What’s Even the Point of the New Child’s Play Movie?

Now, I like to think that I’m a pretty open-minded guy when it comes to remakes of popular franchises.  After all, some of my favorite movies are remakes!  I mean, what else is there to say?

All kidding aside, though, I have never been against remakes for the sheer sake of it.  A fresh perspective that a new set of filmmakers can add to a film property can be a powerful thing, instilling a well-worn franchise with interesting new ideas, freed from the tangle of canon, tradition and preconceived expectations.

A new director can pick up on new themes untouched in prior iterations.  A new actor can put a brand new twist on a familiar-seeming character.  Bringing the tried-and-true stories of the 20th century into the 21st can breathe new life into a film series that stopped feeling relevant decades ago (see also: James Bond pre-Casino Royale).

This isn’t to say that a fresh coat of paint will excuse any attempt to update and rebrand a franchise — nor that it will make up for any deficit in quality it displays along the way — just that there is often far more worth to remakes than people are willing to admit and shaking up the existing formula can be a powerful and deeply meaningful thing to do.  After all, I didn’t see too many people lambasting The Incredible Hulk (2008) when it took a scalpel to the corpse of its predecessor.  The Magnificent Seven (1960) made a classic in its own right out of Kurosawa’s Seven Samurai (1954)The Fly (1986), The Thing (1982), Cape Fear (1991), even A Star Is Born (2018)… all remakes (and at least in the case of the first three, pretty much the only version people care to watch).

Remaking, rebooting and reimagining different characters and stories — especially for the movies — is an ongoing and entirely necessary process.  Certainly, there is more benefit in it than in excising it in its entirety, just so long as people continue to watch and remember the originals for the meaningful works of art that they were in the first place.  I’m not saying that everybody should burn their old copies of Nosferatu (1922) just because Werner Herzog has a new version of Count Orlock creeping into theaters, or that Disney introducing new versions of Dumbo (1941), Aladdin (1992) and The Lion King (1994) this year in any way invalidates or lessens the impact and quality of the originals.  I’m just saying that we owe it to these movies to give them their due — whatever that ends of being — and to engage with them on their own terms.

So when I say that I have a problem with the new Child’s Play movie — or, rather, with the forthcoming Child’s Play remake — I want you all to understand where exactly I’m coming from.  I don’t go after this movie on the basis of principle, nor do I have some kind of axe to grind against movies of its kind.  Pound for pound, the remake of Friday the 13th (1980) is far better than virtually any of the movies from the original series.  A Nightmare on Elm Street (2010) was an excellent update of the original slasher that addressed many of my longstanding complaints about that first movie.  The new Child’s Play, however, is a very different sort of beast.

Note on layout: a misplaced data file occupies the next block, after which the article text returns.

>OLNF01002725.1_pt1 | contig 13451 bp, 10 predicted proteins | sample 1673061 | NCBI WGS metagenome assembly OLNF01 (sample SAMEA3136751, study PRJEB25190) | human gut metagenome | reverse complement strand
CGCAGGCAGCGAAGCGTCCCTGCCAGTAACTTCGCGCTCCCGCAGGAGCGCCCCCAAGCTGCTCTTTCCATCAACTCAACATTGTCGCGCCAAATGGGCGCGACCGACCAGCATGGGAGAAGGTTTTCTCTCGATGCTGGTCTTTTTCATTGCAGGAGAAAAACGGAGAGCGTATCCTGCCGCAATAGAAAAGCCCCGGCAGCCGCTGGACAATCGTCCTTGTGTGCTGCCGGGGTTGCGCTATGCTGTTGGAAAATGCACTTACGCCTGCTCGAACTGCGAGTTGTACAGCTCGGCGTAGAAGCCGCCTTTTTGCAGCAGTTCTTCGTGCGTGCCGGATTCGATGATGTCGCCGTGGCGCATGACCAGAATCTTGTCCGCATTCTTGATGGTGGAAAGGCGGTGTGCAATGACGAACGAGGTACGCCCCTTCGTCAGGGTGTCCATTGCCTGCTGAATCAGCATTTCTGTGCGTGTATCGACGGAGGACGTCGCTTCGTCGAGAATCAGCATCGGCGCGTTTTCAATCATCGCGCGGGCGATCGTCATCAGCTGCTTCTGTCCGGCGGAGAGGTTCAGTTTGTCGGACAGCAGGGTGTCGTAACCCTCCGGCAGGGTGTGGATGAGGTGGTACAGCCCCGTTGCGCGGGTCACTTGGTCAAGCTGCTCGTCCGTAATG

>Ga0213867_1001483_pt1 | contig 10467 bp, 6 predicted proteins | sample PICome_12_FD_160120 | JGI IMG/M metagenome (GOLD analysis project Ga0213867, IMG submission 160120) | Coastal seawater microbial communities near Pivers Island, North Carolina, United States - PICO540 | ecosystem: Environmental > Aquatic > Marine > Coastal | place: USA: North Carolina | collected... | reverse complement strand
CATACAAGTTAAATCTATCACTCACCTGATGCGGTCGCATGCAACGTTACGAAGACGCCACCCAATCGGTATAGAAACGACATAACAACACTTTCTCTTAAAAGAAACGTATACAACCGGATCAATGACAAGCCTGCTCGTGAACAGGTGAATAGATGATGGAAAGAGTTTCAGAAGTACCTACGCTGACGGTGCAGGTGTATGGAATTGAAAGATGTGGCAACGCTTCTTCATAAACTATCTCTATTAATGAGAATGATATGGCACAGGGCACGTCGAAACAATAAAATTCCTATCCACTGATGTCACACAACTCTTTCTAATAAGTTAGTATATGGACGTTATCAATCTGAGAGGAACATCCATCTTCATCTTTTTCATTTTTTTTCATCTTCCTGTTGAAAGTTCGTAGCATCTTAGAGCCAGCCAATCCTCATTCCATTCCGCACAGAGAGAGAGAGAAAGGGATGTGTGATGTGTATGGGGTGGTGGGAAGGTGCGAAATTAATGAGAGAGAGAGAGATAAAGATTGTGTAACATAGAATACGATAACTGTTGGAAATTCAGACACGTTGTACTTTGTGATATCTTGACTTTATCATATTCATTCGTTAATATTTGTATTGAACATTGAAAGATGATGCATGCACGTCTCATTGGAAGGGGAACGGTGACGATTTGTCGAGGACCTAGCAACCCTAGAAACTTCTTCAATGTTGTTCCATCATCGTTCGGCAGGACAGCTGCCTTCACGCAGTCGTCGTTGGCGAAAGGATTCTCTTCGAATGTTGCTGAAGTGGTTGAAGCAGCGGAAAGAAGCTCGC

In the case of those other slasher remakes, the franchises had well and truly run their course.  Other than the monster mash oddity that was Freddy v Jason (2003), neither franchise had made a solid entry in decades.  The last great Friday the 13th Movie was Jason Lives (1986), and the last worthwhile endeavor with the bog-standard Freddy Krueger was Dream Warriors (1987).  Sure, an argument could be made for New Nightmare (1994), but that was an incredibly meta sequel that could hardly have been said to be a follow-up in-keeping with the original line of movies.

Child’s Play, however, isn’t just chugging along just fine: it’s outright thriving in the current environment.  Its two most recent movies were certifiable hits, even if they came out to less commercial appeal with their straight-to-video releases.  The series is creatively thriving, using each new installment to test out new and refreshing premises, from metatextual slapstick to back-to-basics scares to conceptually out-there concepts like clone armies.  The movies have been incredibly well-received, its dedicated fanbase has been turning out for each new release and the movies — still in their original chronology — have been getting better and better with time.  It’s hardly what you would call a dead franchises; rather, it is fully in its prime.

So why the remake?  Why now?  Why cut out the original series creator, who was perfectly content to be working on his creation all these years, and even decades, later?  The answer is money, I’m sure — it always is — and I doubt that the straight-to-Netflix approach of Cult of Chucky sat well with studio executives used to big theatrical premiers yielding big theatrical dollars.  They didn’t seem to understand the inherently niche appeal of this genre as a whole, and this franchise in particular.  They didn’t seem to be content with solid recompense for a modestly-priced movie.

This right here is the problem with remakes: not that they exist at all, but that they replace (or at least attempt to replace) the original movies in progress.  This would be a different matter if these movies had wel and truly died off — if there was either no interest in them from the fans or that the quality had well and truly become untenable at this point.  Neither, however, was the case.  Save the remakes for movies without any life in them anymore.  Leave the living alone.

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